The first album of the band (Klezz Jazz) released in 2003. The lovers of folk, jazz and world music will all enjoy the nine songs this album contains.

The members of NIGUN, who don’t go only in for the same music but they are also friends, are mixing Jewish music (klezmer, sephard, folk-sacral) with jazz and free-improvisational elements.

"Impressive klezmer-inflected jazz set from a Hungarian band with some serious chops. Alto player Janos Vazsonyi reminds me of Lee Konitz at his fiery best, while clarinetist Daniel Vaezi has a lot of Perry Robinson going on. Great rhythm section work and inventive approach to oft-recorded pieces like 'Shnirele Perele."

George Robinson •

1. Skutchna
2. Chosn Kalle Mazzeltov
3. Tumbalalajka
4. Hochmec
5. Majn Jingele
6. La ’Avoda Velamelacha
7. Shnirele:Perele
8. Chasn ojf Schabess
9. Fun Tashlikh

András Párniczky: guitar
János Vázsonyi: alto saxophone
Péter Nagy: bass
Csaba Gavallér: drums, derbuka
Dániel Váczi: soprano saxophone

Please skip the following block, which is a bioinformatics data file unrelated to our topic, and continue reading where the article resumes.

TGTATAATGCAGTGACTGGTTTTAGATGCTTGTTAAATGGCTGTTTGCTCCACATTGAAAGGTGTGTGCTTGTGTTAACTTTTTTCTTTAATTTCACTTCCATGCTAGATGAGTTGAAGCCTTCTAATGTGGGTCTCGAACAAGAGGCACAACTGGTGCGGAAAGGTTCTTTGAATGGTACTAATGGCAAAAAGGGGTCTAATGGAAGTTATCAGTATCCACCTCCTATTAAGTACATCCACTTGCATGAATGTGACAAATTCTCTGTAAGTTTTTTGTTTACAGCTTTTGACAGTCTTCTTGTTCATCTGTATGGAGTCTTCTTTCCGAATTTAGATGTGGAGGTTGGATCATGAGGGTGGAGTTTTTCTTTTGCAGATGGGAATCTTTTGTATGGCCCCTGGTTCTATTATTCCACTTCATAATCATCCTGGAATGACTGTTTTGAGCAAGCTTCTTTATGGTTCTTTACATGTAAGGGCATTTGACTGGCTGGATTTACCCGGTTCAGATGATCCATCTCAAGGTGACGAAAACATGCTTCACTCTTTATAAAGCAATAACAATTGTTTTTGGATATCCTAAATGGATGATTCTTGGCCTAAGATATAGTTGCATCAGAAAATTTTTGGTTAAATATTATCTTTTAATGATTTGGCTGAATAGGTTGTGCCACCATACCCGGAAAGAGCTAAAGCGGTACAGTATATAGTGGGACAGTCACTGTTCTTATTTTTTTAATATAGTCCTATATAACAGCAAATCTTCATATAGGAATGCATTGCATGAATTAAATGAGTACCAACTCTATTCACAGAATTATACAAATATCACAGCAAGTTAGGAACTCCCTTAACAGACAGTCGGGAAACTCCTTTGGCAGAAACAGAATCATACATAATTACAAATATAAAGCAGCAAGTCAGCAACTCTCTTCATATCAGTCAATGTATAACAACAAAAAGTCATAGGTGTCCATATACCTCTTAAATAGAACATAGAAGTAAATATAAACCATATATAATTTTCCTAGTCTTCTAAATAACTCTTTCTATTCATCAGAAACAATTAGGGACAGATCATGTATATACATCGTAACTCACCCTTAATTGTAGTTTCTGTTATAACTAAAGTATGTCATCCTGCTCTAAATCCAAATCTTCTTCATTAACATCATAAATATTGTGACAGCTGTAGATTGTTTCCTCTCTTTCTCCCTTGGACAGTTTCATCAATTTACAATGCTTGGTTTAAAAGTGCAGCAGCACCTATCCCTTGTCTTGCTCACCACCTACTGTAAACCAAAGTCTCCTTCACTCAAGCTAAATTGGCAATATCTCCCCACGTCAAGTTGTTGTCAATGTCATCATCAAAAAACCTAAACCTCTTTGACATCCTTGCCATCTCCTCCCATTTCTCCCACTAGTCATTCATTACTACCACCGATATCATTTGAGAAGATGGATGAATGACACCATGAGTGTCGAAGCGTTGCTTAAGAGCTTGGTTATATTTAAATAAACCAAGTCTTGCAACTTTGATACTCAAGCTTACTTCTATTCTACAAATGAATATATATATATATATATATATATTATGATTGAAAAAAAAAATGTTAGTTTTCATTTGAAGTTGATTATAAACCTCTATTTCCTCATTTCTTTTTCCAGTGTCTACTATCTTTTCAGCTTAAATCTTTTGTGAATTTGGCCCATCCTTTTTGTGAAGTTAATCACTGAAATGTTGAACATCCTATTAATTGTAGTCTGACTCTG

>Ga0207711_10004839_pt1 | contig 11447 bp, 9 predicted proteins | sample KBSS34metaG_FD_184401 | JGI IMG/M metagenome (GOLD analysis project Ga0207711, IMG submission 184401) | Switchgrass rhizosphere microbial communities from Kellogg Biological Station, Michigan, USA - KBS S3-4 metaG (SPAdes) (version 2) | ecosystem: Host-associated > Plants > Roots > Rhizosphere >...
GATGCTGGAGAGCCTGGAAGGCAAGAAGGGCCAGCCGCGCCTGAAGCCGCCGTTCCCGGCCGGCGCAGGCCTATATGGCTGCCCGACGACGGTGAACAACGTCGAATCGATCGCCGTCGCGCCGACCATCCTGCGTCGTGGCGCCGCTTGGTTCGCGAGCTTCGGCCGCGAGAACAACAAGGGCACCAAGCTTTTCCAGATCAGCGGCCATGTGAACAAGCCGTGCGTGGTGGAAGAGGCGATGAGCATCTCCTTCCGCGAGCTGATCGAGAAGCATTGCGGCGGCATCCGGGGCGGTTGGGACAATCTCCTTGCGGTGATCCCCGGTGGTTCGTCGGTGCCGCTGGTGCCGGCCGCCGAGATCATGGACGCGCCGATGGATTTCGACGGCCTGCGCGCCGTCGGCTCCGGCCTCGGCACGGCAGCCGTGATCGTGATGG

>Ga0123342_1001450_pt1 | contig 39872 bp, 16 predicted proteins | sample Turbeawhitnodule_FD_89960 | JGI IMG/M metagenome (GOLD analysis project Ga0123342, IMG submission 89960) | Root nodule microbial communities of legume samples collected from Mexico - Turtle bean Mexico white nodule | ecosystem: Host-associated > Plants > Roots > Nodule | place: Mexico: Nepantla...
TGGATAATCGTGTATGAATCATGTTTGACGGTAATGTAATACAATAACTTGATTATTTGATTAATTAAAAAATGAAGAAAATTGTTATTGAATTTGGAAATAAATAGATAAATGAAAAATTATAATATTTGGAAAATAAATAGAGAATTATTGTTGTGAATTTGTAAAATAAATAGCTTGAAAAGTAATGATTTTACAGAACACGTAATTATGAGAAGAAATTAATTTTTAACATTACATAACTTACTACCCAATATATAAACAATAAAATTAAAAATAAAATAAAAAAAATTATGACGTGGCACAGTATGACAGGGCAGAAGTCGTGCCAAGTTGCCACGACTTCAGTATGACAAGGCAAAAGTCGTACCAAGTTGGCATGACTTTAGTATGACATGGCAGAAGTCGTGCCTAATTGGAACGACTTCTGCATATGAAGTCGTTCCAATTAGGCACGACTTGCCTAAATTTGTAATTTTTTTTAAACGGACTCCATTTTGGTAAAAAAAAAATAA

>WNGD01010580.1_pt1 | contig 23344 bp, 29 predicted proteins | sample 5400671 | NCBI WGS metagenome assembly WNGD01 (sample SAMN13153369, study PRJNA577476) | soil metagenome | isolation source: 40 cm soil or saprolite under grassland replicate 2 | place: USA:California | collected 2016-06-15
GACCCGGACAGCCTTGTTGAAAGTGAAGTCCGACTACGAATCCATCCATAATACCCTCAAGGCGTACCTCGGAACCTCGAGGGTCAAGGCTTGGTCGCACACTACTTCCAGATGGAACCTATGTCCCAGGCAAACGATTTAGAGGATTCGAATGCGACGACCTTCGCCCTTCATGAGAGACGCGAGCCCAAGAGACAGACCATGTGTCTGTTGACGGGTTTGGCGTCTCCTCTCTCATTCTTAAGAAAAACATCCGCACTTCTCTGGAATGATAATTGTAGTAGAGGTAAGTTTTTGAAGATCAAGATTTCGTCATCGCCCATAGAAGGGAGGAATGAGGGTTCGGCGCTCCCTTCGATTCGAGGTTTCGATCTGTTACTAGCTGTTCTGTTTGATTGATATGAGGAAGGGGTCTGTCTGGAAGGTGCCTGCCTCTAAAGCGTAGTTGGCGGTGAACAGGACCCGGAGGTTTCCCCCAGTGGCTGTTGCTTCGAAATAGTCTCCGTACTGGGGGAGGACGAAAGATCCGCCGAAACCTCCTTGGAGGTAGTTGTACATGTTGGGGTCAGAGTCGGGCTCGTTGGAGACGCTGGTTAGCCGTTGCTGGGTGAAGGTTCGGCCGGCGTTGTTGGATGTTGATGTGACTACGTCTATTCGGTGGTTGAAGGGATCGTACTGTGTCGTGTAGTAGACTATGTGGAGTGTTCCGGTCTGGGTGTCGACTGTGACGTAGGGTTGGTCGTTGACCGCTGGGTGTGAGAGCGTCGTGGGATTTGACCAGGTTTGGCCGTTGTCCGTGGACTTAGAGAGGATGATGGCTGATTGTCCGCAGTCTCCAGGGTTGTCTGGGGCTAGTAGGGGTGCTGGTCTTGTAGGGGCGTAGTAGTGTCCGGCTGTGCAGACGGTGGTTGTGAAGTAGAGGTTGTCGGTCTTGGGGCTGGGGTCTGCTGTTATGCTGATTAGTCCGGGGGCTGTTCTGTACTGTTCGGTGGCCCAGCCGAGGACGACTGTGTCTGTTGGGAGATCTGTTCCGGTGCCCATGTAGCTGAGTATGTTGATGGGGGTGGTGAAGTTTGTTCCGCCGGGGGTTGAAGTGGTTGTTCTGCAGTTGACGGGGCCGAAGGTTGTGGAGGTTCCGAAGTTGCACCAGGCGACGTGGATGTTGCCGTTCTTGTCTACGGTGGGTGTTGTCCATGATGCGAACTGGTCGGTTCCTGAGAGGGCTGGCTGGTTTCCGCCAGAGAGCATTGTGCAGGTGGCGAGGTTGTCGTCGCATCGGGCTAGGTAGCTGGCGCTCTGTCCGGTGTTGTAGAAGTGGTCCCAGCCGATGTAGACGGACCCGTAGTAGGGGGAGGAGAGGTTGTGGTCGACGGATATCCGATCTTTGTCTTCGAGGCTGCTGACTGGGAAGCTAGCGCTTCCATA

dudu said...

Thanks - fantastic album!

Anonymous said...

Few entry words - I'm very glad I found your blog! I love the selection of music you present! You're asking readers to post their comments; as I consider myself as an enthustiastic but experienced listener of music of this genre and I love to discover hidden masterpieces, I decided to comment every album I try.

So here's very short 'review' - although it's interesting to hear 'jazzy' version of well known klezmer 'standards', this album is just 'proper'. It's not disappointment, it's 'regular'. Nothing that shakes the world, nothing that keeps you away. Pure basic [high] quality. Compare it with the band Paniks - this is what I call a jewel! I was very happy to see you covered Paniks on your blog.

Anyway, I'll continue with testing yet unknown albums - and with comments, too ;-)

Great thanks for sharing this with us!


Bluesmen said...

Thank you L!
And I wait for your opinion from the albums...:)

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